on Apr 04, 2014 09:43 AM • Views 2023

Tax checkoff composite

Media Contact: Jodie B. Owen

RALEIGH, N.C. (April 4, 2014) — Tax day is less than two weeks away and the N.C. Wildlife Resources Commission is asking taxpayers to remember North Carolina’s wildlife this year when completing the state income tax form by making a donation on line 31.

Donations support the Nongame and Endangered Wildlife Fund, which helps the N.C. Wildlife Resources Commission conduct research, conservation and monitoring work that benefits animals not hunted or fished — animals such as songbirds, sea turtles, eagles, salamanders, frogs, turtles and bats.

The Commission uses donations to match federal and other grants or to pay for educational activities and wildlife-watching projects, such as the N.C. Birding Trail.

Donations made to the Nongame and Endangered Wildlife Fund make up the largest and most significant source of non-federal funding to help these animals, so donations are critical to the continuation of many projects.

Current work includes surveys to determine the abundance and distribution of species such as bog turtles in western North Carolina, red-cockaded woodpeckers in the Coastal Plain and Carolina gopher frogs in the Piedmont. Through surveys, biologists collect data that help them determine the most effective ways to manage wildlife and their habitats. This ensures species not only survive, but thrive, in a state where habitat continues to disappear at an alarming rate.

More than 1,000 nongame species are found in North Carolina. Many of them, such as robins, cardinals, treefrogs and green anoles, are common and can be found in many backyards, fields and woods. Others, such as sea turtles, Carolina northern flying squirrels and several bat species, are endangered and need conservation to prevent them from disappearing entirely from our state’s landscape.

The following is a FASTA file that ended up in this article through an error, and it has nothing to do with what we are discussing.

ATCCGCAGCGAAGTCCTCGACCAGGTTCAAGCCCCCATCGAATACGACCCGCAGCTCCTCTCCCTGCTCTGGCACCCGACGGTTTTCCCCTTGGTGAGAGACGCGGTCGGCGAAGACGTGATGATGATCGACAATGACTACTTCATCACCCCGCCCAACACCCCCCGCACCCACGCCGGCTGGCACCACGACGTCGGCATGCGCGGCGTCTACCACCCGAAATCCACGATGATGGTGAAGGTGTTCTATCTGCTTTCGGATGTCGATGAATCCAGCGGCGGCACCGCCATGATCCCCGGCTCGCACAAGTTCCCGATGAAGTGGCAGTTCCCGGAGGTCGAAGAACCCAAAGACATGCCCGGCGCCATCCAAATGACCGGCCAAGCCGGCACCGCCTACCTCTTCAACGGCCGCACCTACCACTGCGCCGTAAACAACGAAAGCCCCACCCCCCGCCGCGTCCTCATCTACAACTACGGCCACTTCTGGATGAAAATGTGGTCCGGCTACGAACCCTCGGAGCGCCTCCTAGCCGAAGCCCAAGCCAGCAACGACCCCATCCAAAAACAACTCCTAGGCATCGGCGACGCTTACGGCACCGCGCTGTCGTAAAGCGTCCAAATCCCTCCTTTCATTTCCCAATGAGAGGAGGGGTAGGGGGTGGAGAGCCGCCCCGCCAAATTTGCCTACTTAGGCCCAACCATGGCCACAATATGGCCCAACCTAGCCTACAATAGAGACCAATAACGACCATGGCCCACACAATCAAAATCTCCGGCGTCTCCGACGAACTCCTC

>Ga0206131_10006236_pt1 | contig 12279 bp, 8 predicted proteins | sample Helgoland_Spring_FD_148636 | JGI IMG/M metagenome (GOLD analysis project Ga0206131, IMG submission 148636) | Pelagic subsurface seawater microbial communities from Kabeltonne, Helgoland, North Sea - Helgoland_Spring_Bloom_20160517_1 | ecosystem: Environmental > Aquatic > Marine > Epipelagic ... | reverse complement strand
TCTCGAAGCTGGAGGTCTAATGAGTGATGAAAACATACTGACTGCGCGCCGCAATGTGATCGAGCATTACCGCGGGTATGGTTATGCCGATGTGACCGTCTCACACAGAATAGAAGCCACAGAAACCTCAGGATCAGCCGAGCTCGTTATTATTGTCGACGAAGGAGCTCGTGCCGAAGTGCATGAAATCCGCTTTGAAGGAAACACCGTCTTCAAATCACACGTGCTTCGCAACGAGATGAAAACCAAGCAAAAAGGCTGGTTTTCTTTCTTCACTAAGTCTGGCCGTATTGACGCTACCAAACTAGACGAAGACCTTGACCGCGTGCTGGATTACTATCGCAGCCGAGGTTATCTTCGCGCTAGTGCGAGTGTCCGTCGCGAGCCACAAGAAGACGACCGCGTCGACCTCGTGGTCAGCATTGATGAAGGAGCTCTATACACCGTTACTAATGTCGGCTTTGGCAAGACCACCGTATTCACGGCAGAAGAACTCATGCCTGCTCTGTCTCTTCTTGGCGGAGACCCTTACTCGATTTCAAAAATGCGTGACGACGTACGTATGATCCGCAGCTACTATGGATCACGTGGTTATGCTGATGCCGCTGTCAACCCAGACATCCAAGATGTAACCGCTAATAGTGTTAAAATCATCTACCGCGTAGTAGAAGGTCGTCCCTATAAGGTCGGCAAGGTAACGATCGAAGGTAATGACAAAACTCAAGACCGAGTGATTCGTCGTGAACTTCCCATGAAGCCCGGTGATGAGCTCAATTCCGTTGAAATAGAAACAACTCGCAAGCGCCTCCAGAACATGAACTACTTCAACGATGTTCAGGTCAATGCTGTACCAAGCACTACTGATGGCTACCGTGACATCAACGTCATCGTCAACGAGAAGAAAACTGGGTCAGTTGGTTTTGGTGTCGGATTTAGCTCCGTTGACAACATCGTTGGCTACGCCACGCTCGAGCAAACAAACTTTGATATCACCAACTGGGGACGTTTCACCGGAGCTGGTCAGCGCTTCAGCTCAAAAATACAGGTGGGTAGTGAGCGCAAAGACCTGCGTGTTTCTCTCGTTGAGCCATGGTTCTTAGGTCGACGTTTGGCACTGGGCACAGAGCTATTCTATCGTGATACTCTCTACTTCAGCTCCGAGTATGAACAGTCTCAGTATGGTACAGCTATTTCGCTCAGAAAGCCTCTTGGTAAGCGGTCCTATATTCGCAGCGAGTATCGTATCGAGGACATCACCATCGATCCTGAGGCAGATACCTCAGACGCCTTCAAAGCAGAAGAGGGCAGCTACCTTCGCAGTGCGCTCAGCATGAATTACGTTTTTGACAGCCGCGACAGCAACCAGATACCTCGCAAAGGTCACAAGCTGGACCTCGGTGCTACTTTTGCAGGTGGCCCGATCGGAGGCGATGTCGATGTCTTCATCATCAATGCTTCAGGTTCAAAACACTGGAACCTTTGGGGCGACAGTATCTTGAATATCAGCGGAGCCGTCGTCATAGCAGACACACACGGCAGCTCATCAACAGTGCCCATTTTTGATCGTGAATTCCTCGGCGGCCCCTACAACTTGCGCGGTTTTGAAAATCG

Online tax preparation software, such as TurboTax, does not have numbered lines, so e-filers will be asked if they would like to make a donation to the Nongame and Endangered Wildlife Fund. Other tax filers can also tell their tax preparer that they would like to donate.

Tax season isn’t the only time or way to contribute to wildlife conservation. Other ways to help North Carolina’s wildlife and their habitats year-round are: 

•     Registering a vehicle or trailer with a N.C. Wildlife Conservation license plate;

•     Donating online at www.ncwildlife.org/give;

More information about the Wildlife Diversity Program, including projects and quarterly reports, is available on the Commission’s Conserving page.